I got a fish-and-pickled-cabbage soup the other day at a Szechuan restaurant that had these things in it that looked kinda like this. They were translucent off-white, about 2 inches long, and maybe an inch across. They had a light but chewy texture, and at first I thought it was some kind of tripe. What is this stuff?

2 Answers 2


From your description, if it isn't tripe, then it is probably Bamboo Fungus. This is often used in soup an other dishes and has a neutral flavor. The texture can be from soft to slightly crunchy depending on the length of cooking.

bamboo fungus soup

  • 1
    Phallus indusiatus? That sounds naughty!
    – Jolenealaska
    Jun 10, 2014 at 4:26
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    @Jolenealaska Personally, I think stinkhorn is even worse. That's one cruelly named fungus.
    – logophobe
    Jun 11, 2014 at 19:03

From your description, I (had thought at first - see below) that was indeed a form of tripe, sliced into convenient strips:

honeycomb tripe

more photogenic tripe

This is known specifically as "honeycomb" or "pocket" tripe, and is made from the second chamber of a cow's stomach, anatomically called the reticulum. It and other varieties of stomach are fairly common in traditional Szechuan cuisine.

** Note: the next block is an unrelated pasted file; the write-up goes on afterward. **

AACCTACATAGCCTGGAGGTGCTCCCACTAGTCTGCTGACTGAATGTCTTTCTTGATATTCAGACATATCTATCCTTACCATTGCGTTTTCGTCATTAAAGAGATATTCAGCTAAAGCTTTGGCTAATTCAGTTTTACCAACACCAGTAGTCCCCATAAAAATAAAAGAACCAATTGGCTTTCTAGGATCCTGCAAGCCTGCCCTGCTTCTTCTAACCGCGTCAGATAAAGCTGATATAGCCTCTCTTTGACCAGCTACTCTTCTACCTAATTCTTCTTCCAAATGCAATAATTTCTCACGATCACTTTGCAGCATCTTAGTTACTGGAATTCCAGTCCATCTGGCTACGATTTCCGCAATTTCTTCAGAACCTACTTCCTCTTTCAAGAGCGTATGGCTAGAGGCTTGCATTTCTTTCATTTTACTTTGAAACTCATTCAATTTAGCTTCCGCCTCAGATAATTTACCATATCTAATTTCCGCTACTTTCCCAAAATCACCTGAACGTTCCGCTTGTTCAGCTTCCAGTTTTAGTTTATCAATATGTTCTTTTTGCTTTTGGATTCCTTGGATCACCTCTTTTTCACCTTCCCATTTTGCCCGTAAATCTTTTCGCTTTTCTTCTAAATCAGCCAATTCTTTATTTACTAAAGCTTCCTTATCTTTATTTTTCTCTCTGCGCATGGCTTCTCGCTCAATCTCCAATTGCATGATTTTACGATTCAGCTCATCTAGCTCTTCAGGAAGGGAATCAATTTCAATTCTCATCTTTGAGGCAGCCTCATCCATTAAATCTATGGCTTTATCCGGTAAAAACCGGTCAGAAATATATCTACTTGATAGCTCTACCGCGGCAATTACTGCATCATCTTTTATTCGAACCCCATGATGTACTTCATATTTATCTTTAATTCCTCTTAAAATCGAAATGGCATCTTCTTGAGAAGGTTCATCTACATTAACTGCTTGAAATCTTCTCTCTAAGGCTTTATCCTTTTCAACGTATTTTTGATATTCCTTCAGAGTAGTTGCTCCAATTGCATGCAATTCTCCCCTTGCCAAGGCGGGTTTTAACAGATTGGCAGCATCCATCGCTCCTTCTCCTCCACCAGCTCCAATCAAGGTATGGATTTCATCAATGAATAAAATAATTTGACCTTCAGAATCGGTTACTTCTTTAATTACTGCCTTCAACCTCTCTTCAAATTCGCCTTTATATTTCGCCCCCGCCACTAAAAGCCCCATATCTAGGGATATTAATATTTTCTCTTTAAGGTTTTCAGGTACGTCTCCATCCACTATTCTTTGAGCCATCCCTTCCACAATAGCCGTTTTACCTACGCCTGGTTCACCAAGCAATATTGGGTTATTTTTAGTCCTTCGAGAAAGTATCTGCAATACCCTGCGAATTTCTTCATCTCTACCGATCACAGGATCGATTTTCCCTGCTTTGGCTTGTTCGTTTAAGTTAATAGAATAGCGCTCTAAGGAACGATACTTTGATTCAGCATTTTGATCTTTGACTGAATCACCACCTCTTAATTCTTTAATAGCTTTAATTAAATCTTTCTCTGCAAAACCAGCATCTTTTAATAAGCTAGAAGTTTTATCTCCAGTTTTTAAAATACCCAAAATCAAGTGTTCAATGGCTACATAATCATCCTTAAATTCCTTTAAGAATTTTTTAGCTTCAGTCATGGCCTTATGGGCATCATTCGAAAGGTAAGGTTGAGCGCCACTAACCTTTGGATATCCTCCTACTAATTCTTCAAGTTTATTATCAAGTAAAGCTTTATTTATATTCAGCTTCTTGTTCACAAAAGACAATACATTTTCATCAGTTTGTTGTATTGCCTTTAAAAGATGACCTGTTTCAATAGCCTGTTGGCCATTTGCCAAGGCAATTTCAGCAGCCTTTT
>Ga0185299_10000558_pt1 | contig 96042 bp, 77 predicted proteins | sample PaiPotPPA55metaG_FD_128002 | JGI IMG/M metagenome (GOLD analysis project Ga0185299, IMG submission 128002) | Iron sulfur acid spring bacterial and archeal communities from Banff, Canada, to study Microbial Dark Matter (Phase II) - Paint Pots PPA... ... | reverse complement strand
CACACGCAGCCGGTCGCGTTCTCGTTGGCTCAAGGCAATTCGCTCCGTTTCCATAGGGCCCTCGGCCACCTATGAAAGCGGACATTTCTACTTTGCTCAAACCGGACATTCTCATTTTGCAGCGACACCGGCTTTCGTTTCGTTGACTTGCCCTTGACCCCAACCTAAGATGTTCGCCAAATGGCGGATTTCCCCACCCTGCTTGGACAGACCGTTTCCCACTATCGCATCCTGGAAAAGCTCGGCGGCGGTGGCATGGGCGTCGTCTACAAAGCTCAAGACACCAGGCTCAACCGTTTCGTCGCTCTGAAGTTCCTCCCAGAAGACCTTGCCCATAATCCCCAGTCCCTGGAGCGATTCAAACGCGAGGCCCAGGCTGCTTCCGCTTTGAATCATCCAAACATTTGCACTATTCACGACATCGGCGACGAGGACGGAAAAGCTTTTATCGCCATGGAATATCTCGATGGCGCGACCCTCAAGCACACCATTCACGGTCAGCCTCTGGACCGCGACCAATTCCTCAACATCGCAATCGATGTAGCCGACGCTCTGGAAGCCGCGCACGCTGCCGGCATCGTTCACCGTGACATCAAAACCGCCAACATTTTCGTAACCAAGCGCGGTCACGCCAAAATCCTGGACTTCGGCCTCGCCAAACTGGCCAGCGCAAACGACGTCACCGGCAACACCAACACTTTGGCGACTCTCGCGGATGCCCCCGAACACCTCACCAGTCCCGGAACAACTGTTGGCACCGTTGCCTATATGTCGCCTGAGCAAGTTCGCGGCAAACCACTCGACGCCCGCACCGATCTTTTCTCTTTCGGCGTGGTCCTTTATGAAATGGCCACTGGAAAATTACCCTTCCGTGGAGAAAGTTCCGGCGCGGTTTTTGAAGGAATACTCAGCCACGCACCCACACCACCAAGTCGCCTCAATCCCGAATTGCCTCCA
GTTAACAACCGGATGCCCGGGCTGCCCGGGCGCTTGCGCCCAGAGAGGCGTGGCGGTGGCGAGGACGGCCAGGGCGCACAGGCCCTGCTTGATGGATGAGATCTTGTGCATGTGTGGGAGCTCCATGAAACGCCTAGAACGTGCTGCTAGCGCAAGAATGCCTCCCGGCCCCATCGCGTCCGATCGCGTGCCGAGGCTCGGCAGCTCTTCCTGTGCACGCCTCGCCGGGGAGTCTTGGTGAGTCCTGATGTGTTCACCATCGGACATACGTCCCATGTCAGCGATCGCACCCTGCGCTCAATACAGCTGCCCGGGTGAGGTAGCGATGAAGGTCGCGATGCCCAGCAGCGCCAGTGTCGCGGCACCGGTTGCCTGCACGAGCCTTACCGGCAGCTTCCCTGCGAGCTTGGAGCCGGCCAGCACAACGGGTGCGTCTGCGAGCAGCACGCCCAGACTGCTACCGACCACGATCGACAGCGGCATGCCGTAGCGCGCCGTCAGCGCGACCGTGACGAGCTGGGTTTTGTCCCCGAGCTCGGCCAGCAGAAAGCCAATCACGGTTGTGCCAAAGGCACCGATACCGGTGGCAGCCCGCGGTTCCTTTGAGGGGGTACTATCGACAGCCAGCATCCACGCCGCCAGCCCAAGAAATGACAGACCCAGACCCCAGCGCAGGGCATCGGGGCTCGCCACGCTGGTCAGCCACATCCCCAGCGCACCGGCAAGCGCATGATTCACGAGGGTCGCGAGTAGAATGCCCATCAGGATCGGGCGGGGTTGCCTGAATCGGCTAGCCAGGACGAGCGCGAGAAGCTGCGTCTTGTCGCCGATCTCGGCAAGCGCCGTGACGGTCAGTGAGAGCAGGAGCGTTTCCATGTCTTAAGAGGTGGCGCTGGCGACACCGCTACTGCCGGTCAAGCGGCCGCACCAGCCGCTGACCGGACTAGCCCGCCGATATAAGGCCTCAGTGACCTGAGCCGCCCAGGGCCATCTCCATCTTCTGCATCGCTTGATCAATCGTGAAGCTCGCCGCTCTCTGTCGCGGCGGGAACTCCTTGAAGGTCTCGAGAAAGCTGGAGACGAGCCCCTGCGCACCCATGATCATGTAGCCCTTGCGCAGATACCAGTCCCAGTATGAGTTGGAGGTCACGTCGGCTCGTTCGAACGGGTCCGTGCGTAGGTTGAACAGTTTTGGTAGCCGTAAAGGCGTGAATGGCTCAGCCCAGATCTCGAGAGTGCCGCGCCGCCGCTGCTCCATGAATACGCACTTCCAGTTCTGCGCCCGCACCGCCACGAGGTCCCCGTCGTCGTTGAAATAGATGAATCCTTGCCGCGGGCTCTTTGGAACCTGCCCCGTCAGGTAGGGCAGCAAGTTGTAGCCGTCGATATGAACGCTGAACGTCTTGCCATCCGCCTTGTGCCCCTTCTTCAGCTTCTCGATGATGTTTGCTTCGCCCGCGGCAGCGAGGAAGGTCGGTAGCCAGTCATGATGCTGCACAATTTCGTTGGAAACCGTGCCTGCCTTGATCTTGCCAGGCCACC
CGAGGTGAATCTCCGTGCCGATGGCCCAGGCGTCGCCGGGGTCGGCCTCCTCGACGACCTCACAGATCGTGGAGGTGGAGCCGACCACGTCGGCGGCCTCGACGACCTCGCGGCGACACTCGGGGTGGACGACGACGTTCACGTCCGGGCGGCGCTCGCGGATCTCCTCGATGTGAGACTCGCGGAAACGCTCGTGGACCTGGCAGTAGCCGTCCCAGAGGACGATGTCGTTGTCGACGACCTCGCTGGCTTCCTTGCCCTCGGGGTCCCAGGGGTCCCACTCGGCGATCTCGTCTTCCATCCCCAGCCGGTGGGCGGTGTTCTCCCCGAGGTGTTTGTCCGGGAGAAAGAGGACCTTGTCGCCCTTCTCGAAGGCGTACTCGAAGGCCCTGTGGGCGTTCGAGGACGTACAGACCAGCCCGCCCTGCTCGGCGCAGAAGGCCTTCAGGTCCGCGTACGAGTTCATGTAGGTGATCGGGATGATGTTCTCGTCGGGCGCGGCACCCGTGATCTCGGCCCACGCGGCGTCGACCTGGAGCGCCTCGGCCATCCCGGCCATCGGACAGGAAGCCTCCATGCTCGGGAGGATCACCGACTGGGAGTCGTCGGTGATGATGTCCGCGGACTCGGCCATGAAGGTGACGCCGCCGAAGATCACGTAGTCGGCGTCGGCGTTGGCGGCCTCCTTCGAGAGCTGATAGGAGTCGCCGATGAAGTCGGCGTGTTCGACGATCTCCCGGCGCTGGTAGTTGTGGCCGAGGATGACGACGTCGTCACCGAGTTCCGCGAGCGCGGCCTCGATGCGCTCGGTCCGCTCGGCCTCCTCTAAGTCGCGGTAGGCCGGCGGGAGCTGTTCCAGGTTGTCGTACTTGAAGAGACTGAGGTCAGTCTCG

EDIT: Well, I thought that I had it for sure, but I think erichui's answer is actually correct.

  • That's exactly what I thought. But they were in cylinders (like the nanotubes picture), not sheets, and there was no "outside" part. It was just the honeycomb. Also, the size of each "cell" in the honeycomb was much smaller than that. In hindsight, though, the funky taste does remind me of what little tripe I've had.
    – user25359
    Jun 10, 2014 at 1:27
  • @user25359 Perhaps veal tripe, then; the stuff does seem to come in a tubelike form before being broken down, and it sounds like you're describing a smaller version. See the second picture I added above.
    – logophobe
    Jun 10, 2014 at 2:12
  • I'm still not sure. It wasn't just tube-like, it was complete tubes, like extra-wide rigatoni. Also there was no outside "skin" on it.
    – user25359
    Jun 10, 2014 at 2:21
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    Fun fact of the day: reticulum is Latin for 'net', hence the name of this lovely tripe. The word can also be seen elsewhere in the names of certain animals, like the reticulated python or the reticulated chipmunk, both of which have net-like markings. Thanks for watching. Jun 11, 2014 at 13:49

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